The thyroid has a big job: The hormones it secretes help regulate heart rate, maintain healthy skin, and play a crucial part in metabolism. When the gland is sluggish (hypothyroidism), it can rob you of energy, dry out your skin, make your joints ache, cause weight gain, and kick-start depression. When it becomes overworked—hyperthyroidism—and produces too much hormone, it can cause racing heart, sleep disturbances, and weight loss. That's a lot of grief for a gland the size and shape of a buckeye butterfly.

Given what can go wrong, you may be surprised to hear that about half of the estimated 27 million Americans with thyroid disease remain undiagnosed, according to the American Association of Clinical Endocrinologists. As Oprah discovered, the seemingly unrelated symptoms are partly to blame. People can spend years going from internist to specialist trying to get a diagnosis. They're often prescribed skin creams and antidepressants when what they really require is thyroid medication.

Most people with thyroid disease, about 80 percent, have the hypo version. Should symptoms drive you to make a doctor's appointment, one of the first things your physician will ask is if you have a relative with the disease, since thyroid disease tends to run in families. Your risk also increases as you get older; in addition, being female (the disorder is as much as eight times more common in women), or having another autoimmune disorder such as type 1 diabetes or rheumatoid arthritis can worsen your odds.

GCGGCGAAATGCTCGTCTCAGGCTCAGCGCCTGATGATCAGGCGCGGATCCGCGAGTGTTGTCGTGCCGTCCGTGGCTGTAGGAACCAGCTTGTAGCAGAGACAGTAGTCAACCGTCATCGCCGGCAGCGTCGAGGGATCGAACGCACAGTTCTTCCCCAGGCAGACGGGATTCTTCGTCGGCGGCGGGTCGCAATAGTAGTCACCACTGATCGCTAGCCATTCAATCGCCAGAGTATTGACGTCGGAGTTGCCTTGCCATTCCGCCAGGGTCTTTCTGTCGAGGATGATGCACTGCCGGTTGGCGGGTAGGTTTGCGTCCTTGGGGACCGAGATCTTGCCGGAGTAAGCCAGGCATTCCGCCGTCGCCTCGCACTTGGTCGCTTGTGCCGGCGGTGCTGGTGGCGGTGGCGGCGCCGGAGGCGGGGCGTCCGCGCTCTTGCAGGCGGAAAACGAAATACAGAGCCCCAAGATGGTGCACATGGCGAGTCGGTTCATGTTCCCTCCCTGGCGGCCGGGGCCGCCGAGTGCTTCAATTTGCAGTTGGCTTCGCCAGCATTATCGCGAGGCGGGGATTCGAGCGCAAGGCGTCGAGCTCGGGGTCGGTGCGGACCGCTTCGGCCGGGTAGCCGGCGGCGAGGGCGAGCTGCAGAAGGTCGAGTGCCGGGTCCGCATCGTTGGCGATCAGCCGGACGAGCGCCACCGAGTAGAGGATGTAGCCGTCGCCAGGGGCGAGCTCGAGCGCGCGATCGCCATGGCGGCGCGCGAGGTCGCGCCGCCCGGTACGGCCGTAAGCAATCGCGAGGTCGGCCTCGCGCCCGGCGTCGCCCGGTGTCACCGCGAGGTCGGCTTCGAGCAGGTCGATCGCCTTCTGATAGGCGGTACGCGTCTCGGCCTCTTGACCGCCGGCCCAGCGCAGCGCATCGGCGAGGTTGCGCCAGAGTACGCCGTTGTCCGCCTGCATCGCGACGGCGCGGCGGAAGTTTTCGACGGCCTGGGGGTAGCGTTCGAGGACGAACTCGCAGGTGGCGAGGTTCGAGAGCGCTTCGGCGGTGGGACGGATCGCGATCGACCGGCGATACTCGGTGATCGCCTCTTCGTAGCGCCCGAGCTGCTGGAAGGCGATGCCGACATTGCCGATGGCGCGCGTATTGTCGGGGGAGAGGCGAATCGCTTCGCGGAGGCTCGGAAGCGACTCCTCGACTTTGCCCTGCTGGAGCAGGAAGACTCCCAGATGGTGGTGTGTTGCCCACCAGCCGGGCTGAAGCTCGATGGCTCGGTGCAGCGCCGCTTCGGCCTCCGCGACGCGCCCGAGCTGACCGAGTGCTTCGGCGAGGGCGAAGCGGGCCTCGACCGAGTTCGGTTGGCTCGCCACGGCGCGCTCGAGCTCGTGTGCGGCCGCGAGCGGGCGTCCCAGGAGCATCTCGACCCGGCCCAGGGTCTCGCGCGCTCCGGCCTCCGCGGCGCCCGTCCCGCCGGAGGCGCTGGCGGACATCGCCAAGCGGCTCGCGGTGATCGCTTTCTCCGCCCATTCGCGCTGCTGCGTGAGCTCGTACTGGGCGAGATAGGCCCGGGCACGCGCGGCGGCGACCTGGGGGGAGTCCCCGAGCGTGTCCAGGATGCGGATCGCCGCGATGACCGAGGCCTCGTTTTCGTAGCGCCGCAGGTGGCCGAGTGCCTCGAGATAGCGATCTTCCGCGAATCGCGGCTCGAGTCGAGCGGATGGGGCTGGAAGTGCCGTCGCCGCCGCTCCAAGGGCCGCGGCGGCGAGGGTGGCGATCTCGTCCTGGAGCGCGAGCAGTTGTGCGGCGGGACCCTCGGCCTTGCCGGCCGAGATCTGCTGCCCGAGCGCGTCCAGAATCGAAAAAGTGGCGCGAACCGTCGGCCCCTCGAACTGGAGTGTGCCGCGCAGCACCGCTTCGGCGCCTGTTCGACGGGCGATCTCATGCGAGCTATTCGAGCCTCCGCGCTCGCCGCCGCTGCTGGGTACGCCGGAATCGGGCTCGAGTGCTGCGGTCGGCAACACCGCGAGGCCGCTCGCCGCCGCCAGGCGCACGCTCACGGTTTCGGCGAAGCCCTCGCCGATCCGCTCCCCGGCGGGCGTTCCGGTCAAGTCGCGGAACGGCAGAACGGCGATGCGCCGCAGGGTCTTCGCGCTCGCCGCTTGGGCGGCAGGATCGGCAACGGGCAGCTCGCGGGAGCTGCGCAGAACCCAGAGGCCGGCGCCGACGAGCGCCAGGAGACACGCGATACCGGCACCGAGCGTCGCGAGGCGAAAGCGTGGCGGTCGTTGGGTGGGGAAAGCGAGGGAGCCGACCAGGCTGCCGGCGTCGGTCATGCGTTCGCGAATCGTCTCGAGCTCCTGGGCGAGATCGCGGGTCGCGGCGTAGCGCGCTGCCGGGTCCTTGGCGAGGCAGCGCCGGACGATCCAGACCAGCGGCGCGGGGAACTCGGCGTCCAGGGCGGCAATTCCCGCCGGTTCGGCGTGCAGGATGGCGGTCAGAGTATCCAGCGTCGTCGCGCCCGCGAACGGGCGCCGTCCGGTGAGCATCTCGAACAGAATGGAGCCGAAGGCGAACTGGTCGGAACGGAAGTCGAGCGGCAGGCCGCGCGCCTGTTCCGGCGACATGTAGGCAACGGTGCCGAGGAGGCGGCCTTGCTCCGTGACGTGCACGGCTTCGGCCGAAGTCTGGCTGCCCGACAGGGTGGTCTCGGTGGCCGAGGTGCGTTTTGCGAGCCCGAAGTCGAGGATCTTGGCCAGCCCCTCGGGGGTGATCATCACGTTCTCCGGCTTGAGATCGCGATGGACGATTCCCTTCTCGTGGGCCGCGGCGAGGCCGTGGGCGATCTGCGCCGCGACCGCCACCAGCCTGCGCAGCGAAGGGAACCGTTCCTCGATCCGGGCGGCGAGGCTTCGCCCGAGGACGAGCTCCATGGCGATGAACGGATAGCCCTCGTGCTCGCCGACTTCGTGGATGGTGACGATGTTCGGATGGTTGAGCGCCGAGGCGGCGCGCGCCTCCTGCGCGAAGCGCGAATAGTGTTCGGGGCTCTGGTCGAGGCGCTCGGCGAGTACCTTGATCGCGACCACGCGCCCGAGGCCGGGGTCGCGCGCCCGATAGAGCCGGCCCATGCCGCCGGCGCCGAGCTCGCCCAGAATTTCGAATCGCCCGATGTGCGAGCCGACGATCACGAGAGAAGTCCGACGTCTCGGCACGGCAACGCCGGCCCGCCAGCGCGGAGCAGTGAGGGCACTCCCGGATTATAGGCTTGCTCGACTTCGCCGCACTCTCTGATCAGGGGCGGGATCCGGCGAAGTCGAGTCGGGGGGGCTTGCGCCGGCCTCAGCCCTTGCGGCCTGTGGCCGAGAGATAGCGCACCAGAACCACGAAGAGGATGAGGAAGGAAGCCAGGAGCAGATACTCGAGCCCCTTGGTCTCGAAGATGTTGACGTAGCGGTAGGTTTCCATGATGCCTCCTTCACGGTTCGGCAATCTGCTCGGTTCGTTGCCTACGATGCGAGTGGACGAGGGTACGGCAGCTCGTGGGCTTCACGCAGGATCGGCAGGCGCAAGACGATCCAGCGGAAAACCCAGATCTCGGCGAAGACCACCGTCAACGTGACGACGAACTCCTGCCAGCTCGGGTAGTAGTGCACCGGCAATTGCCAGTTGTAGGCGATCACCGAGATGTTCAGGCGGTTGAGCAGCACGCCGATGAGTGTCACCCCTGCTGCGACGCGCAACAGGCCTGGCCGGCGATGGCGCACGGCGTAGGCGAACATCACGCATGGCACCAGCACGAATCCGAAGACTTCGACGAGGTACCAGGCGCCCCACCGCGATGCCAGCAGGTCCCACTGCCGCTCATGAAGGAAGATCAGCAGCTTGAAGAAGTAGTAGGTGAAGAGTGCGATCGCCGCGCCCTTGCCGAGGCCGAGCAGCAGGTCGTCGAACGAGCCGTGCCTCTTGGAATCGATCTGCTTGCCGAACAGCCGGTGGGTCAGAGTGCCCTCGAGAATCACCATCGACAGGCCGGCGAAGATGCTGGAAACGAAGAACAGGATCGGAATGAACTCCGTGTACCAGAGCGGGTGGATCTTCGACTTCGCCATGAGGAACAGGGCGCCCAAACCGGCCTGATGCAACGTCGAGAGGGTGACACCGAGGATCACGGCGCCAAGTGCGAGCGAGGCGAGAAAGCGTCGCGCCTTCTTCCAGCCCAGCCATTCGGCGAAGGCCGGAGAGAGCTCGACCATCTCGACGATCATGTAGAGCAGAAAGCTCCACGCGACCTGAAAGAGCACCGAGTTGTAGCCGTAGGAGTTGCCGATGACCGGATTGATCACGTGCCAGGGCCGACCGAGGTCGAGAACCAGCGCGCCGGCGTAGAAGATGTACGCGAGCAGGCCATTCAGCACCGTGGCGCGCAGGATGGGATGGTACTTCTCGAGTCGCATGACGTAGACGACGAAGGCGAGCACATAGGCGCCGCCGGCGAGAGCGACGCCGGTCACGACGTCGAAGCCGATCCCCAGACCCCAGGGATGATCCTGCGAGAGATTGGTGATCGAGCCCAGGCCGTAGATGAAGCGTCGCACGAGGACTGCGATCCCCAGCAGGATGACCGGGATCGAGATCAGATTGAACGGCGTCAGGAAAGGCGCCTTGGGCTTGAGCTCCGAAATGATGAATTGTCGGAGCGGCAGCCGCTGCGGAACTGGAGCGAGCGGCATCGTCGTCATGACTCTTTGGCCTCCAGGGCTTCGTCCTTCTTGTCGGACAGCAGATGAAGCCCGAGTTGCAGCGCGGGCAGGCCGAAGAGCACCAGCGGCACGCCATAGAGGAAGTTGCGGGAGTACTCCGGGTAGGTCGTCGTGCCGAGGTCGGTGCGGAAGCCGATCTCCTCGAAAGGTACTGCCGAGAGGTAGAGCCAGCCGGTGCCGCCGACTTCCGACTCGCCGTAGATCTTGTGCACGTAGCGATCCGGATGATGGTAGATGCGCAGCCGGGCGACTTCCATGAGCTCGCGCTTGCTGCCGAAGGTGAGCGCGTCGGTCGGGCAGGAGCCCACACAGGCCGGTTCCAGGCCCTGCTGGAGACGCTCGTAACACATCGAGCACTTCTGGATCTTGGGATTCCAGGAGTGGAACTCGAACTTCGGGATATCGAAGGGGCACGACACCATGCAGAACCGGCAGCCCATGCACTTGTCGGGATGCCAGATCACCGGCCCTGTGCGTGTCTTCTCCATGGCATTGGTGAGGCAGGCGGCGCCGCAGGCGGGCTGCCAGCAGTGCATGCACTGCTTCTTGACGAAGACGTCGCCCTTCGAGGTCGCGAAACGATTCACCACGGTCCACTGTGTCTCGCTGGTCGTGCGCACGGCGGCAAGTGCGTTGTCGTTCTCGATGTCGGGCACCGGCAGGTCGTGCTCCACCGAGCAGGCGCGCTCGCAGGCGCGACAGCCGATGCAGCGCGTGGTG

Depending on your risk profile, your doctor may recommend a thyroid-stimulating hormone (TSH) blood test. TSH is released by the pituitary gland; when the thyroid bogs down, the pituitary releases more TSH. If you have normal levels of TSH, your test score will be from 0.4 to 2.5. A score between 0 and 0.4 is hyperthyroidism. Between 2.5 and 4 means you are at risk for hypothyroidism, and should be retested within a year. Above 4 means you have a mild case. Doctors used to resist treating patients in this category (clinical hypothyroidism starts at 10). But a 2007 British study in The Journal of Clinical Endocrinology & Metabolism suggests that treating such patients can help prevent cardiovascular disease by reducing bad, LDL cholesterol and the risk of hardened arteries while improving waist-to-hip ratio and increasing energy. So if your symptoms led to a TSH test and you scored higher than 4, you and your doctor should discuss treatment.

While Oprah's thyroid problems seem to have stabilized and she has gone off her medications, most people with hypothyroidism face a lifetime of managing the gland. You'll get a prescription for synthetic thyroxine, which does an excellent job of replacing the missing hormone. Once you and your doctor work out the proper dosage—and that can take some time—you will feel better.

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